4. Injections. Injections can be a wonderful tool at decreasing joint pain and improving your day-to-day life. There are different types of injections that are often employed in the setting of arthritis, with different functions and durations of use. The first-line treatment is often a steroid (cortisone) shot. Intraarticular corticosteroid injections can decrease the swelling of the joint, as well as improve pain and function. While these are not a permanent solution, these can have a lasting effect for many people, especially in the setting of mild arthritis. Viscosupplement injections (hyaluronic acid) – while these come by a number of names, including gel shots (chicken fat), lubricant shots, viscosupplementation injections can be a great tool to decrease their joint pain. While not a solution for everyone, these shots can be very effective and can be taken every six months to improve the overall function in the joint and decrease pain. Discuss this with your doctor. Platelet-rich plasma and stem cell injections have become a new viable option for treatment. While these are still in investigation, they do show some promising effects in joint pain and may ultimately be used as a mainstream form of treatment. Currently, however, insurance companies do not cover this form of injectable medication and may be an out-of-pocket cost for the individual. The merits of these injections should be discussed with your physician and weighed in light of the individual's degree of arthritis and age.

Surgery is the last option. When conservative options have been tried and exhausted and the pain and loss of function is affecting your quality of life, surgery may be the last option on your plate. The main things to do prior to having surgery are to get healthy. Losing body weight not helps decrease the pain of the joint but also it speeds your recovery and improves the longevity of a joint replacement. Also, managing your chronic conditions like blood pressure issues, diabetes, and unhealthy habits such as smoking should be optimized prior to choosing an elective surgery, as this may decrease your chance of complications and once again improve your overall outcome.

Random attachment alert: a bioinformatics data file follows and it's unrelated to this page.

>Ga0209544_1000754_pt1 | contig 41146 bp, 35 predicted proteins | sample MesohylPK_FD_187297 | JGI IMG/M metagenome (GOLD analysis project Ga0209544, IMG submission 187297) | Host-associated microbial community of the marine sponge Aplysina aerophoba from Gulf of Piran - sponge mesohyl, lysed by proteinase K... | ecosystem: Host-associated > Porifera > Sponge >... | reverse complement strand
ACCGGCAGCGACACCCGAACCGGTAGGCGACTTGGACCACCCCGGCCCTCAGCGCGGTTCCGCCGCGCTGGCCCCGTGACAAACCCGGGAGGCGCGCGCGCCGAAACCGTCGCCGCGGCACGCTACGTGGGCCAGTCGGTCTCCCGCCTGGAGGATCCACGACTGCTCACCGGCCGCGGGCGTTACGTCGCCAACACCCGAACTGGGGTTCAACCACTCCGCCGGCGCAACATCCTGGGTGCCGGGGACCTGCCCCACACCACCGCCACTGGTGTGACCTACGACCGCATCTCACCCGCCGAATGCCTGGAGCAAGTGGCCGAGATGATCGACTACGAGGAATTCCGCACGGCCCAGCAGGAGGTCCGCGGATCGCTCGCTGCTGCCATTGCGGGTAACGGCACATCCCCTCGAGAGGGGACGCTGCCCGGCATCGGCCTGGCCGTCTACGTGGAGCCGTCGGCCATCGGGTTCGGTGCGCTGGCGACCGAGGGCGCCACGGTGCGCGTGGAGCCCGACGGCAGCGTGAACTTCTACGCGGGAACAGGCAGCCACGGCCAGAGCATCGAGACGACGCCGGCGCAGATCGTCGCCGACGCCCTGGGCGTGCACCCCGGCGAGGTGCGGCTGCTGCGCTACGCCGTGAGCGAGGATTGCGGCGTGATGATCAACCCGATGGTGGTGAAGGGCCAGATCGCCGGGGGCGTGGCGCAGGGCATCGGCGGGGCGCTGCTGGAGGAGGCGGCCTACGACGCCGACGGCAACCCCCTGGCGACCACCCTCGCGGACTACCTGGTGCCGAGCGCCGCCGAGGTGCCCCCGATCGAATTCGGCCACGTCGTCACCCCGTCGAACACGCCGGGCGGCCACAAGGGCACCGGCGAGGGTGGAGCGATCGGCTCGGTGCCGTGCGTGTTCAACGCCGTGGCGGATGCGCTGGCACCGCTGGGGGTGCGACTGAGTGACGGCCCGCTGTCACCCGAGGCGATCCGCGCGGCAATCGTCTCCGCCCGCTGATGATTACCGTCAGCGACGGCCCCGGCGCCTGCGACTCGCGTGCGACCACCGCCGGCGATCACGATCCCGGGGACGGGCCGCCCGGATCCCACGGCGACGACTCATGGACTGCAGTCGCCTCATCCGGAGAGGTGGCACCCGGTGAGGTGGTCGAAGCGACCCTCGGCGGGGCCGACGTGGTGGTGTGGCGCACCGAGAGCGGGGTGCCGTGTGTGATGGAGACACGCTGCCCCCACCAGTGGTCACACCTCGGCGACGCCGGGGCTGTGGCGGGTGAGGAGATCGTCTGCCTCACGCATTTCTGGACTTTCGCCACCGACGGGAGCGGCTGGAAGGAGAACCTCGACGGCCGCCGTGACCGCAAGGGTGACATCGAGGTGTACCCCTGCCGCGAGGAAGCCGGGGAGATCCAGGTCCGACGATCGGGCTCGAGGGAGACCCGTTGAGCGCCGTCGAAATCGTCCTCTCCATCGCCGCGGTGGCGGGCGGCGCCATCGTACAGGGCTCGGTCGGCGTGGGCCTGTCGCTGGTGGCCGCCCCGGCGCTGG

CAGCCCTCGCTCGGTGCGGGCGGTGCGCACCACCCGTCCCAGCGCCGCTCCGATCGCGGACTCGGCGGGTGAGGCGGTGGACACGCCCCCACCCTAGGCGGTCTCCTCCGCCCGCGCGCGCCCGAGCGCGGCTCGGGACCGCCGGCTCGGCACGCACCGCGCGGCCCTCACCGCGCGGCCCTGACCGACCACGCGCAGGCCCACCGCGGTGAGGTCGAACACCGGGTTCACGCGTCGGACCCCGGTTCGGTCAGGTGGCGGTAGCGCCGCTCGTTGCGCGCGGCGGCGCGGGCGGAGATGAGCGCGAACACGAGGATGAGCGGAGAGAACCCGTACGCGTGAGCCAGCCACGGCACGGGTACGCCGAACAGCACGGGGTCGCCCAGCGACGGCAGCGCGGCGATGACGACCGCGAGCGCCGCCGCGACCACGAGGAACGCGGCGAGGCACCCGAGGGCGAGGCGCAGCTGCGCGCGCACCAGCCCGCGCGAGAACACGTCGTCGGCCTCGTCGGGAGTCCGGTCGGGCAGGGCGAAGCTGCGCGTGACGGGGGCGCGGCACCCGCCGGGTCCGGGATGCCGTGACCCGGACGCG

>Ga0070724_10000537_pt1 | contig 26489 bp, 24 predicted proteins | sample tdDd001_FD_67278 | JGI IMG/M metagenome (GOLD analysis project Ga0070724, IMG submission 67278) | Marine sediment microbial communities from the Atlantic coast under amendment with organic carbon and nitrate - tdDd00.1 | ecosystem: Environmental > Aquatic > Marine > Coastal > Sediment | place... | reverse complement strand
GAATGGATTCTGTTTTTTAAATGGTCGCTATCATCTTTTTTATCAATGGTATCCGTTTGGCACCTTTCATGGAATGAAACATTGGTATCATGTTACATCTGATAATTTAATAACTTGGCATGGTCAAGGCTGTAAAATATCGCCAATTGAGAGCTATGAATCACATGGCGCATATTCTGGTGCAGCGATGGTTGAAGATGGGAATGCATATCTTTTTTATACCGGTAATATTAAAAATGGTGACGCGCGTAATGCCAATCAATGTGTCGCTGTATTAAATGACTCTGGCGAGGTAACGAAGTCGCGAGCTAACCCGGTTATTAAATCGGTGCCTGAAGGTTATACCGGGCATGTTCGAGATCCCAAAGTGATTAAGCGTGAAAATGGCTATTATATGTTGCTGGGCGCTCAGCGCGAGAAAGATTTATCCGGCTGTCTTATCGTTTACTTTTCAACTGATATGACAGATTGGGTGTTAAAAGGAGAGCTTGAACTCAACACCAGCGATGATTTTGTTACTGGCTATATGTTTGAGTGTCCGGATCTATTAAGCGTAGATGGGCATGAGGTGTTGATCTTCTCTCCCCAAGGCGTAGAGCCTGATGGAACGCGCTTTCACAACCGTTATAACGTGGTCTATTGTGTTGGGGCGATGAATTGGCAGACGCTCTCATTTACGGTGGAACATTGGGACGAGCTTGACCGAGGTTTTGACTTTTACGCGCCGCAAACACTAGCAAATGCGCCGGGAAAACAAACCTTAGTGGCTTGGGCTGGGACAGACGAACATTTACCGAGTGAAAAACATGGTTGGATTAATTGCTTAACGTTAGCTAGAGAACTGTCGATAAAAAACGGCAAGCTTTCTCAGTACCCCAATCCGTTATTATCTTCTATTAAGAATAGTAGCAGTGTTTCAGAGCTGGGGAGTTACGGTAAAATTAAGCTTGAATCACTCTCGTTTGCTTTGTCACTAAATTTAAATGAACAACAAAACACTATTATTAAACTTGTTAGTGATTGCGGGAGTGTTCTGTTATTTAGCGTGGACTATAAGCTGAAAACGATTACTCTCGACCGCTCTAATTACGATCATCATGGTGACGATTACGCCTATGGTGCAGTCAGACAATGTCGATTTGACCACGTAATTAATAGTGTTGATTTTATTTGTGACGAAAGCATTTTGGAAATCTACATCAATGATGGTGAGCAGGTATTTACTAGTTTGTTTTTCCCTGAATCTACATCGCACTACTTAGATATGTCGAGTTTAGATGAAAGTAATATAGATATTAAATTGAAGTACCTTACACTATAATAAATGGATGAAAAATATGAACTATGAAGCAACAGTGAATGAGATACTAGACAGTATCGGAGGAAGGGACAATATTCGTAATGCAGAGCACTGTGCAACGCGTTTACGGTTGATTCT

When it is ultimately time to consider a joint replacement, a partial or total knee replacement may be right for you. This should be decided in conjunction with your x-rays with your treating orthopedic surgeon. In general, we use minimally-invasive techniques, avoiding damage to the muscles of the knee joint. Additional technologies are utilized in the appropriate scenarios, including custom-made knee instrumentation, navigation, and robotic surgery. While not necessary for all surgeries, this can be helpful in complex scenarios and unique cases. Finally, joint replacement has come far enough that this can be performed as an outpatient procedure. Young and healthy individuals with moderate-to-severe knee arthritis may be an eligible candidate to have their joint replacement performed and go home the same day. Please talk to your doctor about any questions regarding your knee arthritis.